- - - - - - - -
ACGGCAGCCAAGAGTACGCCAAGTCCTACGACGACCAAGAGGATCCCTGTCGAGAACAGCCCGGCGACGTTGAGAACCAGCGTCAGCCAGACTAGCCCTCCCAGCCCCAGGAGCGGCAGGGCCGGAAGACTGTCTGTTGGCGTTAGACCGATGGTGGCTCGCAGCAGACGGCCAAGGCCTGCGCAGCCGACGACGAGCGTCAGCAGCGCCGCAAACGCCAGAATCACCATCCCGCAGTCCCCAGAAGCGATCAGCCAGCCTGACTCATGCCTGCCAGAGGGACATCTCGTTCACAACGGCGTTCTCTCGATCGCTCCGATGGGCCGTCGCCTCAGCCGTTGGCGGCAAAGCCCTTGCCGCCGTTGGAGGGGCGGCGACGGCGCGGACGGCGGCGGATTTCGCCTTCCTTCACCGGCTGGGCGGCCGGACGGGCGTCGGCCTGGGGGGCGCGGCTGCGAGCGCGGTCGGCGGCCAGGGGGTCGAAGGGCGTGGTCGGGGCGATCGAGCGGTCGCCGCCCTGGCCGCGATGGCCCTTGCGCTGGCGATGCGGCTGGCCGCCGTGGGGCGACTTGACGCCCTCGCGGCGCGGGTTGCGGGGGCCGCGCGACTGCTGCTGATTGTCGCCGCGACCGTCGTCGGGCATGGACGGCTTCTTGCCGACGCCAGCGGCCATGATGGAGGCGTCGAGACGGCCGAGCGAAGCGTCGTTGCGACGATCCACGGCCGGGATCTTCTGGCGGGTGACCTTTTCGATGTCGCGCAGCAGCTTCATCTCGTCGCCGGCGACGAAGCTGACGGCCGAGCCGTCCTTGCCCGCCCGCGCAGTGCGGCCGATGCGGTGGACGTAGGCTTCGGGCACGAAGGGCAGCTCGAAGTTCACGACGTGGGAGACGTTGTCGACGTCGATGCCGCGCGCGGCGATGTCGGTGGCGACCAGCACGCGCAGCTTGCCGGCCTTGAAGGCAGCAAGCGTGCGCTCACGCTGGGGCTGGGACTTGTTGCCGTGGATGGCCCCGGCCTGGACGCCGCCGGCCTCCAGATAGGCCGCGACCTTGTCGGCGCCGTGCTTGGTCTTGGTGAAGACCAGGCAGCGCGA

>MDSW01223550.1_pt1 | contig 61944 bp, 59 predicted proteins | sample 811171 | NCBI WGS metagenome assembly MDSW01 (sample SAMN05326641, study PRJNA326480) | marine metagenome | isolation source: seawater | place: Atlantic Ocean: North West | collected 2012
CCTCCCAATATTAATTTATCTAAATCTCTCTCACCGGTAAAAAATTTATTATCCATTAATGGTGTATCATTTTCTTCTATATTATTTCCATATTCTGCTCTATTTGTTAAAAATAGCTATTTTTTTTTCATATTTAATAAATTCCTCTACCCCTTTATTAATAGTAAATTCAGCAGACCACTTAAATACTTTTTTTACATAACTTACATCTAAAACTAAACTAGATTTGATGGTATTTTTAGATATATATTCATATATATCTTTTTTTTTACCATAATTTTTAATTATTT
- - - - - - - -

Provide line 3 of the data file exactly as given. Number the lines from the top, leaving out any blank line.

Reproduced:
CCTCCCAATATTAATTTATCTAAATCTCTCTCACCGGTAAAAAATTTATTATCCATTAATGGTGTATCATTTTCTTCTATATTATTTCCATATTCTGCTCTATTTGTTAAAAATAGCTATTTTTTTTTCATATTTAATAAATTCCTCTACCCCTTTATTAATAGTAAATTCAGCAGACCACTTAAATACTTTTTTTACATAACTTACATCTAAAACTAAACTAGATTTGATGGTATTTTTAGATATATATTCATATATATCTTTTTTTTTACCATAATTTTTAATTATTT